Recently, the Simon Singh defamation case became a cause celebre in the UK for a push for big changes in defamation law, which might have relevance to our law. However, some aspects of the campaign for change have been misinformed and misdirected. In a number of recent cases in the United Kingdom, professional bodies or companies have sued individuals who have criticised the support given by such bodies for the practices of their members or application of scientific methods. Simon Singh, a science writer, was sued by the British Chiropractic Association for questioning the evidence for its medical claims, and Peter Wilmshurst, a cardiologist, is being sued over his criticisms of an American company’s heart implant trial. A movement has grown up around these cases where concern has arisen about the chilling effects of the law on scientific criticism.

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  • Harassment, Privacy and Alison Mau

    Cheer, U. (2010)

    Unclassified
    University of Canterbury Library

    Privacy has been in the news again. Alison Mau made complaints on the tele that she was being stalked by media. (this was denied). This story involves aspects of spying, or surveillance, and so it is timely to discuss some recommendations made by the Law Commission in its on-going investigation into our laws of privacy (Invasion of Privacy: Penalties and Remedies (Report 113, January 2010).

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  • Using trespass in newsgathering

    Cheer, U. (2010)

    Unclassified
    University of Canterbury Library

    It doesn’t happen often in New Zealand, but sometimes media use disreputable methods to obtain stories. One of these is trespass. Unauthorised entry on to another’s land is a trespass and is wrongful. The occupier of the land may bring a civil action for damages and, in some circumstances, a criminal prosecution may also result.

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  • Official Information and MP Spending Details

    Cheer, U. (2010)

    Unclassified
    University of Canterbury Library

    Today I thought I’d talk about aspects of the law relating to official information, in the light of the ongoing story about release of details of MP’s spending.

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  • Compelling journalists to disclose sources

    Cheer, U. (2010)

    Unclassified
    University of Canterbury Library

    Courts continue to struggle world-wide with the issue of whether journalists should have immunity or privileges preventing them from being compelled to disclose confidential sources. There have been few subpoenas issued to journalists over the years in New Zealand but none have resulted in imprisonment. It is apparent police have been reluctant to involve journalists in criminal proceedings and where they have been, courts have worked hard to find pragmatic solutions.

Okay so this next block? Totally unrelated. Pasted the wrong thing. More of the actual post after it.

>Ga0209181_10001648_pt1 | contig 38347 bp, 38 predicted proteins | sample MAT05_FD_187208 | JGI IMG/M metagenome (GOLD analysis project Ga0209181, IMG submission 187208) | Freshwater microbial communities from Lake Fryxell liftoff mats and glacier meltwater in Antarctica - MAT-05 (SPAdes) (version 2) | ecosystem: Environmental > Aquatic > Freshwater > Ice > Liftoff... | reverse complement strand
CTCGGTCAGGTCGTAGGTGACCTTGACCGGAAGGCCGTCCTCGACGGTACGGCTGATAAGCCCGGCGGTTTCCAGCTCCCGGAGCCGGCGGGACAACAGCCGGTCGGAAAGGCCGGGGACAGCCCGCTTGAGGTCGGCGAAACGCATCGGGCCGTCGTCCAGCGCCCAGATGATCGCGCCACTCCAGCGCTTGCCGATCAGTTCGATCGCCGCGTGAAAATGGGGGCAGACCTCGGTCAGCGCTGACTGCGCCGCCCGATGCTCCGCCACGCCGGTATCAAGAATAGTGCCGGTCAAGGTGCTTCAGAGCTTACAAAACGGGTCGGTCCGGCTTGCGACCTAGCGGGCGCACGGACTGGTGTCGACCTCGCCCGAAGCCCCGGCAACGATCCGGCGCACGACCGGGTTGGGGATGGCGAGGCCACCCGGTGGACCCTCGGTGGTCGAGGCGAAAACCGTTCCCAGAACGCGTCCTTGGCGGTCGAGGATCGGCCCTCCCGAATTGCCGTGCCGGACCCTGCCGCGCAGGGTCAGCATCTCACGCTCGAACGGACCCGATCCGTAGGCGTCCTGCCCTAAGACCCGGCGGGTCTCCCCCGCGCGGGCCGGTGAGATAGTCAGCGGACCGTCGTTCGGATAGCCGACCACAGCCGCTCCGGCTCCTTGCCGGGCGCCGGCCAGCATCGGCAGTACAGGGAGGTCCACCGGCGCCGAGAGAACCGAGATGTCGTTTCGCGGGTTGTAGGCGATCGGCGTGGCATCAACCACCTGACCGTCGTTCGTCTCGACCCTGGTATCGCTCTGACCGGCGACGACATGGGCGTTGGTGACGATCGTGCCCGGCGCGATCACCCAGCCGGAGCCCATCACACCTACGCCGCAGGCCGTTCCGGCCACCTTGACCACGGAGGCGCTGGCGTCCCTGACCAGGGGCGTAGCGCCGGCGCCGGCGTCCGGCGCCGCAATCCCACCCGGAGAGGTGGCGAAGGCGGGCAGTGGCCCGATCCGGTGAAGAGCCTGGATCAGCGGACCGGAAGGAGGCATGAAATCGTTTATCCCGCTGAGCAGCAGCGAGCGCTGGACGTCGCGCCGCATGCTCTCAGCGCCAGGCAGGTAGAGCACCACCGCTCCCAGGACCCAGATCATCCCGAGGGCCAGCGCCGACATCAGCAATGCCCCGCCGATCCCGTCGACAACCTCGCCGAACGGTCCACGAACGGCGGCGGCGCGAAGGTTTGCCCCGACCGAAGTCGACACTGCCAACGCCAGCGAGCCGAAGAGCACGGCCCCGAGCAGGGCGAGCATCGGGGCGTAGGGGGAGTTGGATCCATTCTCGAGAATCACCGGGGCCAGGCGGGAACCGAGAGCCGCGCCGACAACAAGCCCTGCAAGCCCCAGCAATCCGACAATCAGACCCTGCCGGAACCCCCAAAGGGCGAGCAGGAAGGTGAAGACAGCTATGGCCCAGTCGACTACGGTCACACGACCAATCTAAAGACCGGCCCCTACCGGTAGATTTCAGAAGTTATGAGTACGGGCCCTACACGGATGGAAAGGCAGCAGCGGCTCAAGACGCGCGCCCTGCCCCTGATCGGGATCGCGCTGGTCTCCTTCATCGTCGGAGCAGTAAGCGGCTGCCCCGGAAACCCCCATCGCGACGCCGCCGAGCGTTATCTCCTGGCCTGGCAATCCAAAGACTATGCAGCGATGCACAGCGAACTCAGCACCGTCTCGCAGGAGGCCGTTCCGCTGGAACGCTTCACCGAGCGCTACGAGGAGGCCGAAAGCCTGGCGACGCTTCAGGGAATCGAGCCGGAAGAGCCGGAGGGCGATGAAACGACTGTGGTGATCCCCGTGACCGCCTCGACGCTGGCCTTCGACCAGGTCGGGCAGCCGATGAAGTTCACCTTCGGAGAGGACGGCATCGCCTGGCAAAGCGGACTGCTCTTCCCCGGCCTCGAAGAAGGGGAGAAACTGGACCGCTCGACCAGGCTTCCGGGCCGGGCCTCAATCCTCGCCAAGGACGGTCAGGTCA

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  • Public interest, Torstar and the Lange Cases

    Cheer, U. (2010)

    Unclassified
    University of Canterbury Library

    I want to discuss the very recent decision of the Supreme Court of Canada in the Torstar case. The New Zealand leading case in this area, the Lange case, was significantly influenced by the Canadian Charter and by the contemporaneous development of human rights jurisprudence in a number of jurisdictions. Now it seems the New Zealand jurisprudence has played a significant part in this recent development of Canadian defamation law. This important decision has opened up the law of defamation for media in Canada. It also demonstrates nicely how common law systems of law are part of a robust process of fertilisation and cross-fertilisation of ideas, analysis and experience. The Supreme Court used a comparative analysis to reach its decision, by looking at developments elsewhere, including New Zealand. And in turn, this decision could influence where our law goes in the future.

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  • Thornton v Telegraph Case and Defamation

    Cheer, U. (2010)

    Unclassified
    University of Canterbury Library

    Today it’s back to defamation law, that good old stand-by! A lot is happening in this area in the UK, where, as I think I’ve noted previously, there is an ongoing campaign to free up the laws, and where London is being labelled the ‘libel capital’ of the world, a rather exaggerated claim. In any event, listeners might remember the Singh case discussed previously, where best-selling author Simon Singh had published an article criticising chiropractic and the British Chiropractic Association in the Guardian in 2008. When the BCA sued him, all sorts of prominent people, like Stephen Fry, PEN authors, etc, began to call for change to libel laws, although on rather confused grounds, it has to be said. The main complaints appeared to be about the outrageous cost of defending defamation actions, as well as suggestions that it is too easy for non-English nationals who don’t live in the UK to sue there. Singh won his appeal and the case by the BCA has been dropped, but the campaign has continued, with the new coalition government being convinced to support a review of the laws with a view to reform.